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Kelston Sparkes help make the connection

Kelston Sparkes Kelston Sparkes are currently carrying our reinstatement works on the overhead section of the Hinkley Point Connection project

Earthmoving contractor completes initial groundworks for overhead section of Hinkley Point Connection

IN 2020, earthmoving contractors Kelston Sparkes were awarded the groundworks contract for the overhead section of the Hinkley Point Connection project. The contract was for the southern section of the innovative National Grid project to create a new high-voltage electricity connection between Bridgwater and Seabank, near Avonmouth.

The connection, some 57km long, comprises 48.5km of overhead lines and uses the world’s first operational T-pylons. The remaining 8.5km of cable runs underground through the Mendip Hills AONB, leaving it free of pylons for the first time since the 1960s. Upon completion, the connection will provide new sources of low-carbon energy for homes and businesses in the South West.

Working for Tier 1 contractors Balfour Beatty, the work on the southern section stretched from south of Bridgewater to Biddisham and entailed the installation of around 12km of temporary haul roads and the construction of 45 work areas (a combined piling mat and crane platform area) across the Somerset levels ready for the erection of the pylons.


The unique nature of the low-lying levels meant that the work included building a network of ditches, damning off and reaming multiple water courses, and constructing culverts to divert water under the haul roads. Each watercourse required a bespoke solution and careful planning to ensure all measures were reversible at the end of the project.

With sustainability at the heart the scheme, Kelston Sparkes partnered with a novel company called Soil Science to minimize the aggregate requirement for the haul roads and work areas. Whilst the original design required the stripping of the topsoil and laying geogrid and 6F5 aggregate, Soil Science developed the SUREGROUND reversible soil-enhancement system, which mixes in-situ site soils with a proprietary binder to stabilize the soil and increase the load-bearing capacity of the ground.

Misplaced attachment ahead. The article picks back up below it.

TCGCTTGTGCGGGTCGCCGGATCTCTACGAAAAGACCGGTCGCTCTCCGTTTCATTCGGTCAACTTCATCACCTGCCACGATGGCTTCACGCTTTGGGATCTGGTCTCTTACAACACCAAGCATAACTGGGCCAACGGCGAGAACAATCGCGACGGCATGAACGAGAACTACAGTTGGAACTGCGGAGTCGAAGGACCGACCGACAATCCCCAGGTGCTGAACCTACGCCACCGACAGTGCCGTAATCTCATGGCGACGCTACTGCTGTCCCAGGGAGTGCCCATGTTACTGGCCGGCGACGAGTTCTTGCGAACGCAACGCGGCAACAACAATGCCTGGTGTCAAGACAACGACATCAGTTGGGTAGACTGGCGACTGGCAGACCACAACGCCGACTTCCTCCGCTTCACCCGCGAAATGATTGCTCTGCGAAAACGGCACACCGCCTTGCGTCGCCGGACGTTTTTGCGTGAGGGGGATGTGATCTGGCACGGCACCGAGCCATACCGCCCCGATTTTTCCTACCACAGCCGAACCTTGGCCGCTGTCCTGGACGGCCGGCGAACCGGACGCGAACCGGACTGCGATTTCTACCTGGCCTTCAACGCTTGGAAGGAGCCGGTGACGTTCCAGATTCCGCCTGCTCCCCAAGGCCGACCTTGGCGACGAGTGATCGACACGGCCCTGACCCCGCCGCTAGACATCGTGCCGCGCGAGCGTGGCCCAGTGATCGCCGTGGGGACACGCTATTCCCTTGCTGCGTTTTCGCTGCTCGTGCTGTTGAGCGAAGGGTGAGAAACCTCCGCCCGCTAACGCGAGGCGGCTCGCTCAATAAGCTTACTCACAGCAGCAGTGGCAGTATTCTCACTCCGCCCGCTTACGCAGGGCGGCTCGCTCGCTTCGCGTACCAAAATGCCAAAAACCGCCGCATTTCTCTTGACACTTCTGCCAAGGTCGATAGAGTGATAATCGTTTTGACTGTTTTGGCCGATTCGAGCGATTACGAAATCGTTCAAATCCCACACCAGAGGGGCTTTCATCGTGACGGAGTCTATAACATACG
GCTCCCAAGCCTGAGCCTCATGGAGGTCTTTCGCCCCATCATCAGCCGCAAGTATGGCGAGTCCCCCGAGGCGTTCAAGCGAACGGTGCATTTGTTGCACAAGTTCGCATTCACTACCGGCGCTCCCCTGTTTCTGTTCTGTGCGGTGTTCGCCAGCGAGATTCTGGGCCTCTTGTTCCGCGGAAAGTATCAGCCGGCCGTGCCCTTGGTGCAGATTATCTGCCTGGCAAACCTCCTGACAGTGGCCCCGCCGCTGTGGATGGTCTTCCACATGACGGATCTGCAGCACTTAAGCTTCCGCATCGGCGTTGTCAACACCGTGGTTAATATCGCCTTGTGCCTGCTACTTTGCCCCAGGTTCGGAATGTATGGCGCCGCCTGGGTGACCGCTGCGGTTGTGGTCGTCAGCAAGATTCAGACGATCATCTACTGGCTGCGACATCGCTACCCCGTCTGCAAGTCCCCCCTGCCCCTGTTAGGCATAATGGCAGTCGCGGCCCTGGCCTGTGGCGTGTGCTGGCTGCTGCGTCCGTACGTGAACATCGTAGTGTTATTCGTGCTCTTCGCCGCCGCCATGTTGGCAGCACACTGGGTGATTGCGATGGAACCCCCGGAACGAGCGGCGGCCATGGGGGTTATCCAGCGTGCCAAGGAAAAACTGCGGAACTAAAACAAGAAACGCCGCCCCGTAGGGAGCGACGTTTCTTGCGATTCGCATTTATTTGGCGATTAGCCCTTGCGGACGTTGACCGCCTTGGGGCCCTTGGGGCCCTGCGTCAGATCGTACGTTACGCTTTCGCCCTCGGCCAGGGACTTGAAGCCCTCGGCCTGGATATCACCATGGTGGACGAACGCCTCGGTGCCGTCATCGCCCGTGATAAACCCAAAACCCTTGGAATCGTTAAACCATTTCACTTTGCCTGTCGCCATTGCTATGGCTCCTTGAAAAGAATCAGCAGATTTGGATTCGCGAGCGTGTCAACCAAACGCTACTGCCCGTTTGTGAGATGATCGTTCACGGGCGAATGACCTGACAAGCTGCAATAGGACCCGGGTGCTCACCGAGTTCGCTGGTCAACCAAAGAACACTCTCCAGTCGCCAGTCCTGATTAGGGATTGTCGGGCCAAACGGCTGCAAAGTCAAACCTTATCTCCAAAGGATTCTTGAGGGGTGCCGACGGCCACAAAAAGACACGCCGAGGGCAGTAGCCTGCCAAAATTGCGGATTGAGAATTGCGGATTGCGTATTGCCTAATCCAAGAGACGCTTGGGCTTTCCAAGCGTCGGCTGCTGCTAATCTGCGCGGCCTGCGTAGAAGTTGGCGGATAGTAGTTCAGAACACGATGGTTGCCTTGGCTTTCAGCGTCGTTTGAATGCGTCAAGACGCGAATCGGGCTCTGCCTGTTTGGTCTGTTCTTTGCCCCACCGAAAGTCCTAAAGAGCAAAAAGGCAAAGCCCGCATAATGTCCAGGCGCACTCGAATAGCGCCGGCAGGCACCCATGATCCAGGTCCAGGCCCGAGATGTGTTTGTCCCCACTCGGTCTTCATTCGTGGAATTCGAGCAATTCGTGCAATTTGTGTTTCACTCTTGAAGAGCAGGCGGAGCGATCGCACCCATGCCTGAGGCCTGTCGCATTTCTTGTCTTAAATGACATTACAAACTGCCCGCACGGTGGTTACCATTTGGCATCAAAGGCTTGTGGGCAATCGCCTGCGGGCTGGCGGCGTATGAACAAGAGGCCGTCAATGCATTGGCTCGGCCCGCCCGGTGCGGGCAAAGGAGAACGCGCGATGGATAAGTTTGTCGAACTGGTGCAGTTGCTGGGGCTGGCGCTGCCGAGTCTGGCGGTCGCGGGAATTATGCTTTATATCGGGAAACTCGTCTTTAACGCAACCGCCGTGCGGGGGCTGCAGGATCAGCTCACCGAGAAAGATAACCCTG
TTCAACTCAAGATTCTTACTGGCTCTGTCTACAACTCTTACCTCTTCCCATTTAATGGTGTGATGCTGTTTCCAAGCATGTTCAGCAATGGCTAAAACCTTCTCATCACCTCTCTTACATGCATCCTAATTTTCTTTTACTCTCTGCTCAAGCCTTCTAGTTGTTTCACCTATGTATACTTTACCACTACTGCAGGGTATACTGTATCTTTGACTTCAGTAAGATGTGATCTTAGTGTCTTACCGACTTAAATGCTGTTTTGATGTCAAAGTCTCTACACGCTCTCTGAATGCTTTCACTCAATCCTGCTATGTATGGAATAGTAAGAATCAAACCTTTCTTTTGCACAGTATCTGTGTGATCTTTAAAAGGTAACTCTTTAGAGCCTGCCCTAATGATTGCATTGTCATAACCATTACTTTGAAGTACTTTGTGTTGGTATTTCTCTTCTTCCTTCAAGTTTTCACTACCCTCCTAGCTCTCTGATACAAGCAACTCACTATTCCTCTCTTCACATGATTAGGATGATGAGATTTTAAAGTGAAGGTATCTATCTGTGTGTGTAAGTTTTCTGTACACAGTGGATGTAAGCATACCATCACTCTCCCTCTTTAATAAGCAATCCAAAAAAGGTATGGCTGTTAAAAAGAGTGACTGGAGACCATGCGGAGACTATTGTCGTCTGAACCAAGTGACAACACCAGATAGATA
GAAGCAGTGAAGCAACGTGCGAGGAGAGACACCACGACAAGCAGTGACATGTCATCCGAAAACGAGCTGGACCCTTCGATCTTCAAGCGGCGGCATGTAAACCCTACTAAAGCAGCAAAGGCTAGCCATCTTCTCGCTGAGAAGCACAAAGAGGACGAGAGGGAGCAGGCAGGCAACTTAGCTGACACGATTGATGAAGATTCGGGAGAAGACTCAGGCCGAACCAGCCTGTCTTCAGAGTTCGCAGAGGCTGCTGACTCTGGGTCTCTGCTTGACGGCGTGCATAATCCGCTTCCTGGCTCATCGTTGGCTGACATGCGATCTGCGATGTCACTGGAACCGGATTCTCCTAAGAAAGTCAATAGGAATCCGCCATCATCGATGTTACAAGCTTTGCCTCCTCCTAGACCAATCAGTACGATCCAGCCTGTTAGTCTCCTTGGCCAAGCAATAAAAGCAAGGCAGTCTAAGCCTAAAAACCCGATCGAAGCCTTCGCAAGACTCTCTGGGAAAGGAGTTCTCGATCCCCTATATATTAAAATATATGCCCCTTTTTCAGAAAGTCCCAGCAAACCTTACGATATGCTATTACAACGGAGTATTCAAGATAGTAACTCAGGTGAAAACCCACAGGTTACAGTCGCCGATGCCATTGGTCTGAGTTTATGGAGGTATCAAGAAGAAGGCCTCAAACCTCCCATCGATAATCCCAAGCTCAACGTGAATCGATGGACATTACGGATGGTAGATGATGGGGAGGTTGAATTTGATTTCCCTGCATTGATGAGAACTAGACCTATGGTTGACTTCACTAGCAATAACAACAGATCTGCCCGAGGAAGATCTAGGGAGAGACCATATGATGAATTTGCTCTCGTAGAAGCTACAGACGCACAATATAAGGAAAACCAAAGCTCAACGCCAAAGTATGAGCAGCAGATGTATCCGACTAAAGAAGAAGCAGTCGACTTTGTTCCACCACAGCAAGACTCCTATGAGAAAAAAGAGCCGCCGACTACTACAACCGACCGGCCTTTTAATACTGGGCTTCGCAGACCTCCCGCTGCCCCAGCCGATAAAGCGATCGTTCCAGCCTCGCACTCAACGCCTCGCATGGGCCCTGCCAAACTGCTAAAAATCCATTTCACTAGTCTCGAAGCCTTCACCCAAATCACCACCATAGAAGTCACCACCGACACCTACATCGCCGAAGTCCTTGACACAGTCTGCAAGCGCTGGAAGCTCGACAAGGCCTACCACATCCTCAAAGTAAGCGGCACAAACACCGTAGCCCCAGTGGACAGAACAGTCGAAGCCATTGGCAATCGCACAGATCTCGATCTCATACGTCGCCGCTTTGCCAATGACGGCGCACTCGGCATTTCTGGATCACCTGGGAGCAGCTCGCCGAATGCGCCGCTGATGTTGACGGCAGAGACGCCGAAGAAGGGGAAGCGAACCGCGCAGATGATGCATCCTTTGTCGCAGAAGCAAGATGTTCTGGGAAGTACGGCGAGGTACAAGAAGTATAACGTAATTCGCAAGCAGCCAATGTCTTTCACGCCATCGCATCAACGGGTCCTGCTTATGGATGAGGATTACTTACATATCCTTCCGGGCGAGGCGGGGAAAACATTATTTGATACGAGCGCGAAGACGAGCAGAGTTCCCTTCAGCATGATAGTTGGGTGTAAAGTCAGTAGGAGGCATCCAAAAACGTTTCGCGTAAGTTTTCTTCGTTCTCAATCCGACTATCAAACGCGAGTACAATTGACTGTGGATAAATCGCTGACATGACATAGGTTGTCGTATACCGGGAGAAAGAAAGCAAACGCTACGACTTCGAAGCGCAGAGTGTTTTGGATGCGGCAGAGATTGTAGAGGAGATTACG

By embracing this technology, it was possible to reduce the size of the soil storage areas and eliminate the requirement for large quantities of primary aggregates, reducing both installation time and lorry movements and vehicle-related emissions. This, together with reduced noise, dust and vibration levels, helped ensure community relations were preserved. Ultimately, 50% of the whole scheme was completed with the SUREGROUND temporary stabilization solution, which is fully reversible.

With installation of the southern section now complete, the team from Kelston Sparkes is currently back on site to remove the haul roads and the and carry out the reinstatement. Contracts director David Swann confirmed that, thanks to the experience gained and the successful delivery of the initial section, the company has since tendered for and started work on the northern section of the project.

‘We were delighted to win the tender to deliver the overhead section of this prestigious project and to continue strengthening our partnership with Balfour Beatty,’ said Mr Swann. ‘This project played to our strengths, enabling us to produce the required aggregates within the quarries where we currently operate, undertaking all the transport and placing of temporary roads and work areas, and then finally removing and repurposing the aggregate on other projects, thus significantly reducing the overall carbon impact. It’s been fantastic to work with Soil Science, who enabled us to deliver a really sustainable solution with their innovative soil-enhancement system.’


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